The Influence of The Apple Watch oDesign

4 emerging trends and 3 things to worry about

Every few years a new technology, form factor, or design philosophy has a major impact on the shape of design. In the last decade smartphones changed the landscape of user interface design. Smartphones influenced design patterns and standards for preceding digital mediums like web and desktop applications. It sparked the downfall of incumbent technologies like Flash, and necessitated the rise of others like HTML 5.

Although it is hard to determine if the Apple Watch will have anywhere near the impact the iPhone had on design, it is apparent that wearables will increasingly implicate user interaction with digital technology.

4 emerging design trends that are accelerated by the Apple Watch:

1. The Changing Web

Web design adapted to mobile devices through the rise of dedicated mobile websites and responsive design. HTML 5 increased the possibilities of web design, enabling the ability of a web page to function like a native mobile app. The design patterns that developed for mobile then influenced the patterns seen on desktop displays.

The Apple Watch doesn’t have a web browser, so the concept of a specific responsive break-point or a dedicated watch website seems a little ridiculous. There very well could be a web browser at some point. However, the browser is a barrier to using the web. The Apple Watch is for interactions that last seconds. No time can be wasted accessing content or an interaction.

Apple Watch apps will use the web to fulfill content and interaction needs within their native shell. It is possible that the Apple Watch will kill the web browser as it influences mobile and desktop standards.

2. Low-Intensive Interaction

The watch is great for low-intensive interactions. The key functions of the app should be the only thing a designer focuses on. Anything that increases load-time, gets in the way of the interaction, or isn’t clear will wreck the experience.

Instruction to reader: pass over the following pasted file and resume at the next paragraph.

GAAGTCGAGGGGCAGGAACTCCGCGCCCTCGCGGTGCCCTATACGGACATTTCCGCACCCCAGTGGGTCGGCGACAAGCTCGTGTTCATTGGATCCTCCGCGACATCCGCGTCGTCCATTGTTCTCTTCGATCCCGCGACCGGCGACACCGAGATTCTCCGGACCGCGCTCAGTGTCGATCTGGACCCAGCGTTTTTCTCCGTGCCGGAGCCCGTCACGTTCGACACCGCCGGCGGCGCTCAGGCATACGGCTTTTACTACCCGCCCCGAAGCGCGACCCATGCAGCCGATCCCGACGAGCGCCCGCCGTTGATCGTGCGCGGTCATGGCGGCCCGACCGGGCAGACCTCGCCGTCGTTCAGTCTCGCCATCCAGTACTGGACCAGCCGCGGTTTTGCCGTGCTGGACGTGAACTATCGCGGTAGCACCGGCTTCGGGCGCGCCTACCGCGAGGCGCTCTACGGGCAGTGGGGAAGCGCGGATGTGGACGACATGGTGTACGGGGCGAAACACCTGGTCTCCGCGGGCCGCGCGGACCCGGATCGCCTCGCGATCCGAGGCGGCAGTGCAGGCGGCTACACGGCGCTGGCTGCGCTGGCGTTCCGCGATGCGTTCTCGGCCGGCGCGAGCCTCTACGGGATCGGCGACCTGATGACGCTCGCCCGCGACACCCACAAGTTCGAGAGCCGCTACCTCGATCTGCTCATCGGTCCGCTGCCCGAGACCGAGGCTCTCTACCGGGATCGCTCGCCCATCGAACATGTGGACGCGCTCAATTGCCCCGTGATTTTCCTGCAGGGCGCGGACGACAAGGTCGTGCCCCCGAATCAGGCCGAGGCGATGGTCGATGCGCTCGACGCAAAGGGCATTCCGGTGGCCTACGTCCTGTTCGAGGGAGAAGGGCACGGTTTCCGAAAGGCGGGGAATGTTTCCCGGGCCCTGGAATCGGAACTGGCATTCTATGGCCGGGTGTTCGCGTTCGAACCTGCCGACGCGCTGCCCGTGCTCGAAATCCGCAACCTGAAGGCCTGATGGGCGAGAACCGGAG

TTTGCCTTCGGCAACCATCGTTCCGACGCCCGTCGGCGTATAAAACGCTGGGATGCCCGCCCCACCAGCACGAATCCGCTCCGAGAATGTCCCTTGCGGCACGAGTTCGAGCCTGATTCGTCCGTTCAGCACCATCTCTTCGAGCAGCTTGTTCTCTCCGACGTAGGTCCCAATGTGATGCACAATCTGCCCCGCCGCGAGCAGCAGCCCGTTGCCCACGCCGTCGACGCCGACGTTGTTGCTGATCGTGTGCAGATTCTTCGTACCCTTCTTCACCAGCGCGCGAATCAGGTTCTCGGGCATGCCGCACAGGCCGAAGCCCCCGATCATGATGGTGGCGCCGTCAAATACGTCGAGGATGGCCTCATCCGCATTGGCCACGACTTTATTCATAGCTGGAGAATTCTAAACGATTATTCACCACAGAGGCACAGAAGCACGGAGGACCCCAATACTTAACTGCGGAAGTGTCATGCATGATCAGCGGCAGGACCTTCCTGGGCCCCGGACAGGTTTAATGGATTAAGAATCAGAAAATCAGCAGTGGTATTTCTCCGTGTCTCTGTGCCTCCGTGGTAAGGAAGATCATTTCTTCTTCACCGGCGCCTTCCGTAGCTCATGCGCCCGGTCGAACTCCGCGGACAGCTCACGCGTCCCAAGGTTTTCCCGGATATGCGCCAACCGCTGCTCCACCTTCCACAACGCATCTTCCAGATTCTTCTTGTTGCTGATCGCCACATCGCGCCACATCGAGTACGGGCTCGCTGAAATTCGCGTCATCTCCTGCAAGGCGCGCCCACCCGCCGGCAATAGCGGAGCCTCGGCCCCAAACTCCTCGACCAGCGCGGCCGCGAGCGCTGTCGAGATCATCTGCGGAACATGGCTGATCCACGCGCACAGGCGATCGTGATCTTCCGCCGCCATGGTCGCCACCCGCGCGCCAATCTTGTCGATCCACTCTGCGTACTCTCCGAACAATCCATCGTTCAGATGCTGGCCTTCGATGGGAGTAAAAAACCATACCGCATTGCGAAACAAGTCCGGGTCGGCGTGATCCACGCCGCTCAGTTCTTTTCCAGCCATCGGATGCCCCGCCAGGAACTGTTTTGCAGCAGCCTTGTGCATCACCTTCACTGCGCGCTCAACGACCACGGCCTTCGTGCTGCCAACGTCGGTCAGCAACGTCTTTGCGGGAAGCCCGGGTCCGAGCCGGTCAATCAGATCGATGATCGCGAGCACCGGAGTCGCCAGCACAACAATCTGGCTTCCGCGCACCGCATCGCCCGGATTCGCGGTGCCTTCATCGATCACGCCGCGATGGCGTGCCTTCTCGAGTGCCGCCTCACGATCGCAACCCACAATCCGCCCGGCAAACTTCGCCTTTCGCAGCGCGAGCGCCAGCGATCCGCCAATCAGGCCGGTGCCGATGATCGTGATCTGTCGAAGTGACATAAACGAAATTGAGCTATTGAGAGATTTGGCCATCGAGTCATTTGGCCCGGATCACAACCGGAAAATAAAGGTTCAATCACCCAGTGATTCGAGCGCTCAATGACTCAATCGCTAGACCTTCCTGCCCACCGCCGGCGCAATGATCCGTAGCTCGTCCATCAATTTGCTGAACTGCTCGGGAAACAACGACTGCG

Uber is a great example of an app that is stripped-down to its essentials. Uber’s iPhone app does a wonderful job focusing on the task at hand in an elegant way. This has extended to the watch app. Instead of showing a map view with multiple car types and location options, the watch app presents the most typical use — hailing a car at the user’s current location.

Uber’s Apple Watch App

3. Voice

Voice is the future of the Apple Watch. Since the screen isn’t large enough for touch interactions to be very efficient, voice commands will encompass many interactions once users adapt and the technology expands.

4. Handoff

The average iPhone user pulls out their phone well over a hundred times a day. Watch usage can reduce the time a user needs to spend on their iPhone. Instead of checking their iPhone all the time, users can outsource the quick interactions to their watch. A successful Apple Watch app will complement, reduce, and expand the possibilities of its iPhone counterpart.

3 things to worry about:

1. Addiction

Smartphone addiction has been the focus on many studies. Nomophobia is the fear of being without a mobile device. The phobia affects 40% of smartphone users. Wearable technology is a way to relieve the fear of being disconnected. If the watch becomes an overwhelming success, the rise of new hyper-addictive apps is probably upon us.

2. Cancer

When the first smartphone came out people were worried that the device may cause cancer or health issues because of its close proximity to the user. Wearables could pose a new threat because users actually wear the devices.

3. Privacy

Wearables go wherever the user goes, and has the potential to collect intimate health related data. This is by no means a new issue considering the level of data that can be collected through the use of almost every digital technology. Wearables poses a new dynamic to the ever expanding data collection by governments and large corporations.

It will be interesting to see if any of the design patterns that develop for the Apple Watch influence the smartphone and desktop. A watch-first approach could help improve existing mobile apps, much like mobile apps aided the design of the PC and web apps.

Wearable technology will most likely change the digital design landscape. The Apple Watch might be the beginning of a paradigm shift that elevates users to a new level of connectedness that changes what it means to be human… or maybe it is just a passing trend. No matter what happens, the language of design will expand with this new medium.